McIntosh Creek Habitat Improvement Project (2008)
Wild brook trout enhancement work in Allegany State Park
McIntosh Creek is a picturesque headwater stream located in Allegany State Park. The stream harbors a population of wild brook trout throughout its two mile length. This population is limited mainly by low summer stream flows and sparse adult trout habitat. Large woody debris (fallen trees), a vital component of healthy trout habitat, is rare in most Allegany State Park streams and particularly so in McIntosh Creek. In an attempt to increase the wild brook trout population and to increase the proportion of the population that is of quality size (8-10 inches), DEC Bureau of Fisheries along with a number of partners, designed and completed a project to accomplish this goal. The objective of the project was to increase the amount of quality pool habitat for wild brook trout, thereby increasing the adult trout population in the stream.
In July and August 2008, DEC staff along with volunteers from the Red House Brook and Western New York Chapters of Trout Unlimited and staff of Allegany State Park, US Fish and Wildlife Service, and SUNY Fredonia created trout holding pools at 16 sites along the stream. These were fairly simple structures (utilizing trees and rocks from on site) and the work was done completely by hand and light, portable machinery. The structures were put in on only 11 work days, far faster than planned. This was completely due to the tremendous turnout of volunteers from the Trout Unlimited chapters and others. In addition to the work days from staff of state and federal agencies, there were at least 80 man-days of volunteer effort involved in building the structures. We now await high spring flows to dig the new pools below the structures. We will likely need to do some minor additional work on the structures next spring.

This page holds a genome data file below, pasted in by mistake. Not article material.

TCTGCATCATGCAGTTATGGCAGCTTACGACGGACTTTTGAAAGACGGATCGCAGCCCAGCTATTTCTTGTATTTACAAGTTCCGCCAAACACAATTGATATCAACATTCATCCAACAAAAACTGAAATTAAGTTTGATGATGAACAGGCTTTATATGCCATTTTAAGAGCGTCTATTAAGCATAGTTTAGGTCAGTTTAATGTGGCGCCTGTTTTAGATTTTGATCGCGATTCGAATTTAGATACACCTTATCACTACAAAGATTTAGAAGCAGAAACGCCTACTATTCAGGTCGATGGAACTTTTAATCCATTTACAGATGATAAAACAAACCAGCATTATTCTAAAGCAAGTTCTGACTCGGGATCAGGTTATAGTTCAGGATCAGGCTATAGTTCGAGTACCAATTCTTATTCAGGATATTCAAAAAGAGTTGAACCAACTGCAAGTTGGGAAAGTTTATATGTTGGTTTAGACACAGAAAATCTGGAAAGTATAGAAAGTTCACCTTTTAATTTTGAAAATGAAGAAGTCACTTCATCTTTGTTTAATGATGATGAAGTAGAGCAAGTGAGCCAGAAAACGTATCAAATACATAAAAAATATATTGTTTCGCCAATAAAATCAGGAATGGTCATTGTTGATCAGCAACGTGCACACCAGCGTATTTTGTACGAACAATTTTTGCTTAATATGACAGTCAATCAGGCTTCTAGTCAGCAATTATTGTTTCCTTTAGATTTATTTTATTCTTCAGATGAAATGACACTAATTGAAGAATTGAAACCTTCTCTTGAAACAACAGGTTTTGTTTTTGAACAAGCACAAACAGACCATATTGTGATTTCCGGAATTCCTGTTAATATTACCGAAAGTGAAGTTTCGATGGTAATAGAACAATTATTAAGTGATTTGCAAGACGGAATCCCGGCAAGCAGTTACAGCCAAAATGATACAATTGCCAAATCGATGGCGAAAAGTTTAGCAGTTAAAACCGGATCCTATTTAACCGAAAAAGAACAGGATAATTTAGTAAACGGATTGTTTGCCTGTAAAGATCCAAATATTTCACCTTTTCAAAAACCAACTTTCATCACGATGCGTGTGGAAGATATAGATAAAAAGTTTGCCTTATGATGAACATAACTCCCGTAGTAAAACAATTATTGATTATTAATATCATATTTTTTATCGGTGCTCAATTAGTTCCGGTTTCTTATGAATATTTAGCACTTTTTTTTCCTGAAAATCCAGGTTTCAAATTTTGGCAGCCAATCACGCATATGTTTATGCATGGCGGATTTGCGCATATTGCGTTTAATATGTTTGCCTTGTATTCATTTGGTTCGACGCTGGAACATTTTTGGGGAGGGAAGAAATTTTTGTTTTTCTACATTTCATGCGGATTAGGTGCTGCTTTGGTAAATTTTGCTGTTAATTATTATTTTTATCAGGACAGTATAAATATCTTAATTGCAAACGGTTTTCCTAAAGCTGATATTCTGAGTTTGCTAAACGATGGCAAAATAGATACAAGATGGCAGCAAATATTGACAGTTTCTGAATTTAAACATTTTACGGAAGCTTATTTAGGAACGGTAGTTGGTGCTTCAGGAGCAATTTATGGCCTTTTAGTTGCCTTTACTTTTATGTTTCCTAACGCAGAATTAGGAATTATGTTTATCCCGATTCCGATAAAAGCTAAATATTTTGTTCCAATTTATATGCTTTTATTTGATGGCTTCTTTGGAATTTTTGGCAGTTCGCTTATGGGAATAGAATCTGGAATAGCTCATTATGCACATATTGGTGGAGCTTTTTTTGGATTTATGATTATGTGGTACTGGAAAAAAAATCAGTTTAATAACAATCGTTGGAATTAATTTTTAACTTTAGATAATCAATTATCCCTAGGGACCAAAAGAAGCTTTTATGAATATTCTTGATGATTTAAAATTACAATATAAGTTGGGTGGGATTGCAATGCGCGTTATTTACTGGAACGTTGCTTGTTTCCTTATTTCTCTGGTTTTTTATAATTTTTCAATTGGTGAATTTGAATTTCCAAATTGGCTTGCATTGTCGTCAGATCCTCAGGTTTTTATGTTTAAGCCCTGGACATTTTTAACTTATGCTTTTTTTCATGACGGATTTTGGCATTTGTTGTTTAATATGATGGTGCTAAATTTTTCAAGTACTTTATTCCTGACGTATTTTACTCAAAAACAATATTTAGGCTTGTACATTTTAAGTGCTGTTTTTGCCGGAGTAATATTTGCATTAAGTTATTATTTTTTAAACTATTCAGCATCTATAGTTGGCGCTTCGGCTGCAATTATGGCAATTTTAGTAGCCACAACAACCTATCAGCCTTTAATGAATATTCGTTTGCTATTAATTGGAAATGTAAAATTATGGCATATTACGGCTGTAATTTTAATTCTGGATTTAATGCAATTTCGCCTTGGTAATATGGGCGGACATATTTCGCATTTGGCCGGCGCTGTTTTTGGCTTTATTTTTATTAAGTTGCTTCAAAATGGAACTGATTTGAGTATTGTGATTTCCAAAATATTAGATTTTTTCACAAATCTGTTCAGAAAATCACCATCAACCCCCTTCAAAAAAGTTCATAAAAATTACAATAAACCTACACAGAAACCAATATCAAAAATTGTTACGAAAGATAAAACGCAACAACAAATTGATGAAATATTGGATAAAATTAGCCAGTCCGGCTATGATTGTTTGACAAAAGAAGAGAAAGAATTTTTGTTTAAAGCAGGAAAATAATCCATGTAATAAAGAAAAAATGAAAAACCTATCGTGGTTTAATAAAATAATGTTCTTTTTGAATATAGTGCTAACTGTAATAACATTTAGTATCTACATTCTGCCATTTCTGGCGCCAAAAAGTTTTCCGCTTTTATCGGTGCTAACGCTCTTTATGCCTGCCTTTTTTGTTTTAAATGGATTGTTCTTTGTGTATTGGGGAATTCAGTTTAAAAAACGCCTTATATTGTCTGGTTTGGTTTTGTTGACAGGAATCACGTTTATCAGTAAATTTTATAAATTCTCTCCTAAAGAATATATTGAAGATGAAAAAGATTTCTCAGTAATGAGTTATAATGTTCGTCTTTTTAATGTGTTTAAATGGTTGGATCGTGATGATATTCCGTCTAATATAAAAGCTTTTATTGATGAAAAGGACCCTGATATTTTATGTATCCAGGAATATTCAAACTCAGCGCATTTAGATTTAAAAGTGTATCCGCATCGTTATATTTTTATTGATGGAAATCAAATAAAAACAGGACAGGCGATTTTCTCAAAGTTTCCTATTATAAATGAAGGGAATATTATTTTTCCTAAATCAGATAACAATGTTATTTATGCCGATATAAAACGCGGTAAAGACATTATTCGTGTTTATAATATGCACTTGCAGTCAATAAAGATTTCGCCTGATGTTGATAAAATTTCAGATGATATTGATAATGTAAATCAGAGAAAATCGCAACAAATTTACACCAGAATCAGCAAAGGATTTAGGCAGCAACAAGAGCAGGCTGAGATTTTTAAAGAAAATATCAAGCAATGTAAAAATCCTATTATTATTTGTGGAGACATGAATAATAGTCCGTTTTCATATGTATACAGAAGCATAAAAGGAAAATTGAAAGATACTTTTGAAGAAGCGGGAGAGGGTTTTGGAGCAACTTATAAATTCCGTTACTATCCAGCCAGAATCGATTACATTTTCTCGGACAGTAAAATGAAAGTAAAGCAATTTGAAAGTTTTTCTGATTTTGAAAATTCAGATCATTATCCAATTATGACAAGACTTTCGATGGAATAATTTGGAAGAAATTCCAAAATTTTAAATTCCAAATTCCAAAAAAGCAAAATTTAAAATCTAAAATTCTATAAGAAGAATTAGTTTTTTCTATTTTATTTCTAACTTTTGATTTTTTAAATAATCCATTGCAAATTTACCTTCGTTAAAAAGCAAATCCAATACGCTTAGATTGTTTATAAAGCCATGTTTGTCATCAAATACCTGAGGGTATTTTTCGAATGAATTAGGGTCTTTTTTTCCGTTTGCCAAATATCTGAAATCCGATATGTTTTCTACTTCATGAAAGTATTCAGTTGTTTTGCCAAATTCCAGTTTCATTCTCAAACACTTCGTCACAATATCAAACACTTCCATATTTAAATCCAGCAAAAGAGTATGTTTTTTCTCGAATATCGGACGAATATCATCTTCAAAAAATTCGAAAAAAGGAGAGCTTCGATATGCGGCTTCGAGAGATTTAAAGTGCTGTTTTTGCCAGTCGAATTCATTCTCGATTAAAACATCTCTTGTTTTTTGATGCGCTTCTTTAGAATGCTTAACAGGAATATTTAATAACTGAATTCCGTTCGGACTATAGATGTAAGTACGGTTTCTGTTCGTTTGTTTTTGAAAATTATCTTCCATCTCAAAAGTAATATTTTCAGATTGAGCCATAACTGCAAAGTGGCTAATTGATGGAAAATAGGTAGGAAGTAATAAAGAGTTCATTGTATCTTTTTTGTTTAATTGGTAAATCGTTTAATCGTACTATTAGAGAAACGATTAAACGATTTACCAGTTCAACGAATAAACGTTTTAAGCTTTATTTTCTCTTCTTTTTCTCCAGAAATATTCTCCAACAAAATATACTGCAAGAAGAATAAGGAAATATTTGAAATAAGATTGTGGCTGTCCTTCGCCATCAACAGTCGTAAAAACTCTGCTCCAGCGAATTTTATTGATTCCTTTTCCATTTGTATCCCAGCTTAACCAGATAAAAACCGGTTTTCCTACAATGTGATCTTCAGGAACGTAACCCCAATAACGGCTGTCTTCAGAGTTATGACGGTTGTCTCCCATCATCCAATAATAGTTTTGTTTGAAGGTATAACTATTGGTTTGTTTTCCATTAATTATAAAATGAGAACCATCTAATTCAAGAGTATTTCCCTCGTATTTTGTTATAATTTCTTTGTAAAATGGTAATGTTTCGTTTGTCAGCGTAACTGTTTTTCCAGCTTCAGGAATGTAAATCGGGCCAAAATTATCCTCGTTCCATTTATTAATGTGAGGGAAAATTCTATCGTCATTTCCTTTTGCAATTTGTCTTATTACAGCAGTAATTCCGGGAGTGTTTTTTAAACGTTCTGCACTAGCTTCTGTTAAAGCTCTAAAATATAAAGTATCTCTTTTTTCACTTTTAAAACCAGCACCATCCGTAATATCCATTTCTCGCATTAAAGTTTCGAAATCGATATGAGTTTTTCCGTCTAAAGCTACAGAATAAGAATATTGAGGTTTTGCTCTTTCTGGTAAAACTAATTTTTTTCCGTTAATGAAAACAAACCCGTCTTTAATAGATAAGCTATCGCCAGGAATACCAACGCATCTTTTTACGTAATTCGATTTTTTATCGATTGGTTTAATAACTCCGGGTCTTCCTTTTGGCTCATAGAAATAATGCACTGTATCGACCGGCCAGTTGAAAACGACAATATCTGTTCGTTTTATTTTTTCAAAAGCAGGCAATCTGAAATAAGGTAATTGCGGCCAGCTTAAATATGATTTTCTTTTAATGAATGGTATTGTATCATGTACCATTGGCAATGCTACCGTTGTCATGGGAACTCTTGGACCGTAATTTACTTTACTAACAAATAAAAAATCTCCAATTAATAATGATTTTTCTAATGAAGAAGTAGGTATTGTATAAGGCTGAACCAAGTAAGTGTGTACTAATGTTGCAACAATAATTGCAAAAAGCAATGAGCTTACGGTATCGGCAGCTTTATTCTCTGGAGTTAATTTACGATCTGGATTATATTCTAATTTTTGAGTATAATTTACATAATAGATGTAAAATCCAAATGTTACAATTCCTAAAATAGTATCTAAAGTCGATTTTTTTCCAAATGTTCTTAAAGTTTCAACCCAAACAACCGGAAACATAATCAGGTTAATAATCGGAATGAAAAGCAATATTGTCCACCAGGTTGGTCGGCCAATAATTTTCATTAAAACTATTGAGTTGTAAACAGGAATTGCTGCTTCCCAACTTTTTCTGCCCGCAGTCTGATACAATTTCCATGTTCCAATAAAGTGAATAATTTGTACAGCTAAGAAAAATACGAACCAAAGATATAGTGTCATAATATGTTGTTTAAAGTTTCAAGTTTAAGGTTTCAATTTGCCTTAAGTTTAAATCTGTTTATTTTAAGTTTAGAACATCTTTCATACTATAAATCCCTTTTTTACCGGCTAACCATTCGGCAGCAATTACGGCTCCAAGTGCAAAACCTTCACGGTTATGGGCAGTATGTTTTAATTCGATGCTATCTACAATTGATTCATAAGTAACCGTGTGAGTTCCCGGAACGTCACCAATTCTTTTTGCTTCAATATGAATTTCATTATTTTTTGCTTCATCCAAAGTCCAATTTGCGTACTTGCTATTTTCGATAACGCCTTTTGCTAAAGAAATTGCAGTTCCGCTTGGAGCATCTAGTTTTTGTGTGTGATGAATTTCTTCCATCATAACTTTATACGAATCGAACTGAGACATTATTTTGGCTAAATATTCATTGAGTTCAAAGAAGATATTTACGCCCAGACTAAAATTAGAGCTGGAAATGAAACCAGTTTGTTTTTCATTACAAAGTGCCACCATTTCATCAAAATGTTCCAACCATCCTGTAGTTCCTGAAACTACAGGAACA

Prior to building the pool structures, we sampled the trout population and existing habitat at all 16 "improvement" sites and at six "control" sites along McIntosh Creek. At the control sites, we did not do any habitat improvement. Those six sites, along with a dozen "control" sites located on Beehunter Creek (a similar stream located nearby), will allow us to separate changes in habitat and trout populations that were due to our habitat improvement, from changes that occur naturally from events like droughts and floods. Fish population estimates from the June 2008 sampling showed that the entire adult wild brook trout population in McIntosh Creek was limited to only about 180 individuals. We will evaluate how this project changes stream habitat and the wild brook trout population from 2009-2012. During the evaluation period the stream will be closed to fishing.
This project was funded by a $6,300 grant from the Eastern Brook Trout Joint Venture and was used for purchase of tools and materials. Matching funding was provided by labor, in the form of planning and project construction, from the project partners. Many thanks to everyone involved in this project!